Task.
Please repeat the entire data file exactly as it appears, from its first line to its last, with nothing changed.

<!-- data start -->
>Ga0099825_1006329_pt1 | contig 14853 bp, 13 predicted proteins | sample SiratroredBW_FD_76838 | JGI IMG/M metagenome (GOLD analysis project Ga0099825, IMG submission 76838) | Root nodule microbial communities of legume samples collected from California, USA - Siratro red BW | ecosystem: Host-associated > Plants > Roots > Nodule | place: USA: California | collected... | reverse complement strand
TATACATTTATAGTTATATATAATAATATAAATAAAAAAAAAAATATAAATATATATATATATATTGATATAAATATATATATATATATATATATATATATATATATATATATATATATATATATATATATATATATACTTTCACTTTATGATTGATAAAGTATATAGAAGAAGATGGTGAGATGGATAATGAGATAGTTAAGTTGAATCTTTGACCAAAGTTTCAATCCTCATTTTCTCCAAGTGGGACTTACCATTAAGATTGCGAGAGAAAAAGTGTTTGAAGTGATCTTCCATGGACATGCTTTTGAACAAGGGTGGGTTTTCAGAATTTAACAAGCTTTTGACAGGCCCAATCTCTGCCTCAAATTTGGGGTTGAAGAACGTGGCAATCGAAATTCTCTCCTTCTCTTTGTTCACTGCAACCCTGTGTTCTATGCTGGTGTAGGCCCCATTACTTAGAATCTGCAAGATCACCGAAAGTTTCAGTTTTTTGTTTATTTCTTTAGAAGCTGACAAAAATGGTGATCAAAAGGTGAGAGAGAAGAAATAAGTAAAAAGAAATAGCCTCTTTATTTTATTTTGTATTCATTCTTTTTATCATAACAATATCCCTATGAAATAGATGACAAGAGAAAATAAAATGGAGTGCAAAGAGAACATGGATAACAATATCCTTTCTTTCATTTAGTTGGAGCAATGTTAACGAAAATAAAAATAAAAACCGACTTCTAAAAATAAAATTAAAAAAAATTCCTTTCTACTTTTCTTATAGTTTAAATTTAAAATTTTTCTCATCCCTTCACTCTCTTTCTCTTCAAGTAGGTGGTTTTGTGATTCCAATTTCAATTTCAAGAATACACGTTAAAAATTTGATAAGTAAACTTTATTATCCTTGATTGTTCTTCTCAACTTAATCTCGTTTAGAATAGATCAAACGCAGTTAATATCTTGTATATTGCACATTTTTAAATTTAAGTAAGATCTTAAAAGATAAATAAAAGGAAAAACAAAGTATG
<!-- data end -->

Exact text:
>Ga0099825_1006329_pt1 | contig 14853 bp, 13 predicted proteins | sample SiratroredBW_FD_76838 | JGI IMG/M metagenome (GOLD analysis project Ga0099825, IMG submission 76838) | Root nodule microbial communities of legume samples collected from California, USA - Siratro red BW | ecosystem: Host-associated > Plants > Roots > Nodule | place: USA: California | collected... | reverse complement strand
TATACATTTATAGTTATATATAATAATATAAATAAAAAAAAAAATATAAATATATATATATATATTGATATAAATATATATATATATATATATATATATATATATATATATATATATATATATATATATATATATATACTTTCACTTTATGATTGATAAAGTATATAGAAGAAGATGGTGAGATGGATAATGAGATAGTTAAGTTGAATCTTTGACCAAAGTTTCAATCCTCATTTTCTCCAAGTGGGACTTACCATTAAGATTGCGAGAGAAAAAGTGTTTGAAGTGATCTTCCATGGACATGCTTTTGAACAAGGGTGGGTTTTCAGAATTTAACAAGCTTTTGACAGGCCCAATCTCTGCCTCAAATTTGGGGTTGAAGAACGTGGCAATCGAAATTCTCTCCTTCTCTTTGTTCACTGCAACCCTGTGTTCTATGCTGGTGTAGGCCCCATTACTTAGAATCTGCAAGATCACCGAAAGTTTCAGTTTTTTGTTTATTTCTTTAGAAGCTGACAAAAATGGTGATCAAAAGGTGAGAGAGAAGAAATAAGTAAAAAGAAATAGCCTCTTTATTTTATTTTGTATTCATTCTTTTTATCATAACAATATCCCTATGAAATAGATGACAAGAGAAAATAAAATGGAGTGCAAAGAGAACATGGATAACAATATCCTTTCTTTCATTTAGTTGGAGCAATGTTAACGAAAATAAAAATAAAAACCGACTTCTAAAAATAAAATTAAAAAAAATTCCTTTCTACTTTTCTTATAGTTTAAATTTAAAATTTTTCTCATCCCTTCACTCTCTTTCTCTTCAAGTAGGTGGTTTTGTGATTCCAATTTCAATTTCAAGAATACACGTTAAAAATTTGATAAGTAAACTTTATTATCCTTGATTGTTCTTCTCAACTTAATCTCGTTTAGAATAGATCAAACGCAGTTAATATCTTGTATATTGCACATTTTTAAATTTAAGTAAGATCTTAAAAGATAAATAAAAGGAAAAACAAAGTATG